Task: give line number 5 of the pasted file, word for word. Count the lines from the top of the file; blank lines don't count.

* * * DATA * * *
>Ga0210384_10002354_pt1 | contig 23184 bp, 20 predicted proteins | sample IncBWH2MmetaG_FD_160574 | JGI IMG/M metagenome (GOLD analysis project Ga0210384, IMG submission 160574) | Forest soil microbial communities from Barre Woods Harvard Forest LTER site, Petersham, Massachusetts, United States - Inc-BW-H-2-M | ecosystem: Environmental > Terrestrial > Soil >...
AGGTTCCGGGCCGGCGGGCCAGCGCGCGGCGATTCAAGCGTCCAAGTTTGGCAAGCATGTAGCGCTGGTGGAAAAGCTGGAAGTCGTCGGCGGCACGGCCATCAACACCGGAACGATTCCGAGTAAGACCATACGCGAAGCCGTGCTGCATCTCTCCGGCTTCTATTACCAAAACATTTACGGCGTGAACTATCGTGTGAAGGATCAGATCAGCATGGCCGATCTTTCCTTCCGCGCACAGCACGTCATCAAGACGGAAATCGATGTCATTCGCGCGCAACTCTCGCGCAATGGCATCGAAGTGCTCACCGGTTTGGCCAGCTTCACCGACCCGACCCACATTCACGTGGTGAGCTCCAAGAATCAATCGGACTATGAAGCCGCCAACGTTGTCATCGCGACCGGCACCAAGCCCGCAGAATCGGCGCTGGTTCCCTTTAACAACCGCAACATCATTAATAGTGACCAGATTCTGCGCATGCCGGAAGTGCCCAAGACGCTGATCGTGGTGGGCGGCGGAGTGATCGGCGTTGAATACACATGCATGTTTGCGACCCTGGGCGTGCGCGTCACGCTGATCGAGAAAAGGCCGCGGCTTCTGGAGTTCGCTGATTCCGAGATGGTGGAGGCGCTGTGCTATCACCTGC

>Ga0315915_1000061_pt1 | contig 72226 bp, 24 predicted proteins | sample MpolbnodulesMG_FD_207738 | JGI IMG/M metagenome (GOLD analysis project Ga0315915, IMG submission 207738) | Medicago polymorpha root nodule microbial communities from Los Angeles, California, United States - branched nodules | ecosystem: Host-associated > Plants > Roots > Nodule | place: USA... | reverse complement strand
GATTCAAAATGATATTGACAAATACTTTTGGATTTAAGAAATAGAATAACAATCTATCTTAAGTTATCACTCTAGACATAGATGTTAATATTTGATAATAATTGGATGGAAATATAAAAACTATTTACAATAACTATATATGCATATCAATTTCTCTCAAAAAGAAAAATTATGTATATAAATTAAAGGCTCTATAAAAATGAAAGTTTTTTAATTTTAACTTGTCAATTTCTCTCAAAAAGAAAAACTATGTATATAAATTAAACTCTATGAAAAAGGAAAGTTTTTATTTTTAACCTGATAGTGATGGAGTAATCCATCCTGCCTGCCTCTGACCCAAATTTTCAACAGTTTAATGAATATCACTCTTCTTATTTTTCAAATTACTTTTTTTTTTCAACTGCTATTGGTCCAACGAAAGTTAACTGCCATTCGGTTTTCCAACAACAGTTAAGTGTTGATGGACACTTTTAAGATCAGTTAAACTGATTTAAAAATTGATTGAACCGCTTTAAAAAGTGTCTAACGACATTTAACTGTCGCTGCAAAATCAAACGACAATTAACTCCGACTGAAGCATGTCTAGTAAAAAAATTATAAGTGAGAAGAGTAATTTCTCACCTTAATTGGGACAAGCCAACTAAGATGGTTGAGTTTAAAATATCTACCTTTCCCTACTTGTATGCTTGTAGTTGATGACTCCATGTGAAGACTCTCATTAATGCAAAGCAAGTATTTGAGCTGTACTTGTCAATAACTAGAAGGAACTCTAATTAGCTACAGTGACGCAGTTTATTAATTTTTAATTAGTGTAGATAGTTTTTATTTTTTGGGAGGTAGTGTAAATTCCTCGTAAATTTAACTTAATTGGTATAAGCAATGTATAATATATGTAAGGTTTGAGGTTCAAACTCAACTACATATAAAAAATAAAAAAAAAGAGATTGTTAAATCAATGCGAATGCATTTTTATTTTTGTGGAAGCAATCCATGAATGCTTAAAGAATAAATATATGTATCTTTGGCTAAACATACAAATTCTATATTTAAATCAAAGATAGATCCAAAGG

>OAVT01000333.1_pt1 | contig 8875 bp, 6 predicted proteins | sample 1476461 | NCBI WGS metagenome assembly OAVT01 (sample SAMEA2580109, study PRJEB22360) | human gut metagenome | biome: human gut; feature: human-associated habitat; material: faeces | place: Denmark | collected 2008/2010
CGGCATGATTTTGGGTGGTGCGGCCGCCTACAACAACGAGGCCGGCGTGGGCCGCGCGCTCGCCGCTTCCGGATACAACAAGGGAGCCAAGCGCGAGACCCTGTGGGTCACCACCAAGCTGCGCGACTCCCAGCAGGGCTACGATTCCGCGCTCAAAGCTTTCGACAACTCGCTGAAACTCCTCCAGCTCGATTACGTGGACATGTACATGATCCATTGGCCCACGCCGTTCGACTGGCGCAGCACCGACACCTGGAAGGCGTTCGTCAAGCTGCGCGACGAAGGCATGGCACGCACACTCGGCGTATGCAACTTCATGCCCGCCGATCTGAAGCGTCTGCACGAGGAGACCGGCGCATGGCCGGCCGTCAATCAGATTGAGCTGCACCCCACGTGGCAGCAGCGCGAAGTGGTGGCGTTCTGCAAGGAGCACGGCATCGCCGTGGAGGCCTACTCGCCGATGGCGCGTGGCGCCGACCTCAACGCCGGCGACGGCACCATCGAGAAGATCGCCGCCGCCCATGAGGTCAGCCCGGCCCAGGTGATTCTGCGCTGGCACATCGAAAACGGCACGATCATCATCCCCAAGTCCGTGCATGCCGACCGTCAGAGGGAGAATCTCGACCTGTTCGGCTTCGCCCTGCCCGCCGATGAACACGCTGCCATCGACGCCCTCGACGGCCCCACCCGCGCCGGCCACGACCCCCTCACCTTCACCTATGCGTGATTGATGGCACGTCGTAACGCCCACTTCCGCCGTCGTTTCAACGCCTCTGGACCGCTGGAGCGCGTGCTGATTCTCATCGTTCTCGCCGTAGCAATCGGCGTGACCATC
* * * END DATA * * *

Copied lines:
>OAVT01000333.1_pt1 | contig 8875 bp, 6 predicted proteins | sample 1476461 | NCBI WGS metagenome assembly OAVT01 (sample SAMEA2580109, study PRJEB22360) | human gut metagenome | biome: human gut; feature: human-associated habitat; material: faeces | place: Denmark | collected 2008/2010